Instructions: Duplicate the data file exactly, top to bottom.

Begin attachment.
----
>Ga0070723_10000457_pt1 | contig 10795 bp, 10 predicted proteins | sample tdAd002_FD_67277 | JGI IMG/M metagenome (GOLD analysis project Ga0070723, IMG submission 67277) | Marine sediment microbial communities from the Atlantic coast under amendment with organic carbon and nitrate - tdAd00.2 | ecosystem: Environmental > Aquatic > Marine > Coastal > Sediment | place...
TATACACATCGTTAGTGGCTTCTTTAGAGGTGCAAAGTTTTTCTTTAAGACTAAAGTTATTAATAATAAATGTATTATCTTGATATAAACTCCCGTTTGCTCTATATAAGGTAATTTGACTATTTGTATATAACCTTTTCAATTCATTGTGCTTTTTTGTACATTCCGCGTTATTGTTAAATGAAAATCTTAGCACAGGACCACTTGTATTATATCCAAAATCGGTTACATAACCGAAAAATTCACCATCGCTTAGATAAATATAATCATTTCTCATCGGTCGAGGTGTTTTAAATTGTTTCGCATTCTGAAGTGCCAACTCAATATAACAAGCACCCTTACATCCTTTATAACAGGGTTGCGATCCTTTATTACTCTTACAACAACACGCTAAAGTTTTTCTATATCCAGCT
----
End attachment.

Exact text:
>Ga0070723_10000457_pt1 | contig 10795 bp, 10 predicted proteins | sample tdAd002_FD_67277 | JGI IMG/M metagenome (GOLD analysis project Ga0070723, IMG submission 67277) | Marine sediment microbial communities from the Atlantic coast under amendment with organic carbon and nitrate - tdAd00.2 | ecosystem: Environmental > Aquatic > Marine > Coastal > Sediment | place...
TATACACATCGTTAGTGGCTTCTTTAGAGGTGCAAAGTTTTTCTTTAAGACTAAAGTTATTAATAATAAATGTATTATCTTGATATAAACTCCCGTTTGCTCTATATAAGGTAATTTGACTATTTGTATATAACCTTTTCAATTCATTGTGCTTTTTTGTACATTCCGCGTTATTGTTAAATGAAAATCTTAGCACAGGACCACTTGTATTATATCCAAAATCGGTTACATAACCGAAAAATTCACCATCGCTTAGATAAATATAATCATTTCTCATCGGTCGAGGTGTTTTAAATTGTTTCGCATTCTGAAGTGCCAACTCAATATAACAAGCACCCTTACATCCTTTATAACAGGGTTGCGATCCTTTATTACTCTTACAACAACACGCTAAAGTTTTTCTATATCCAGCT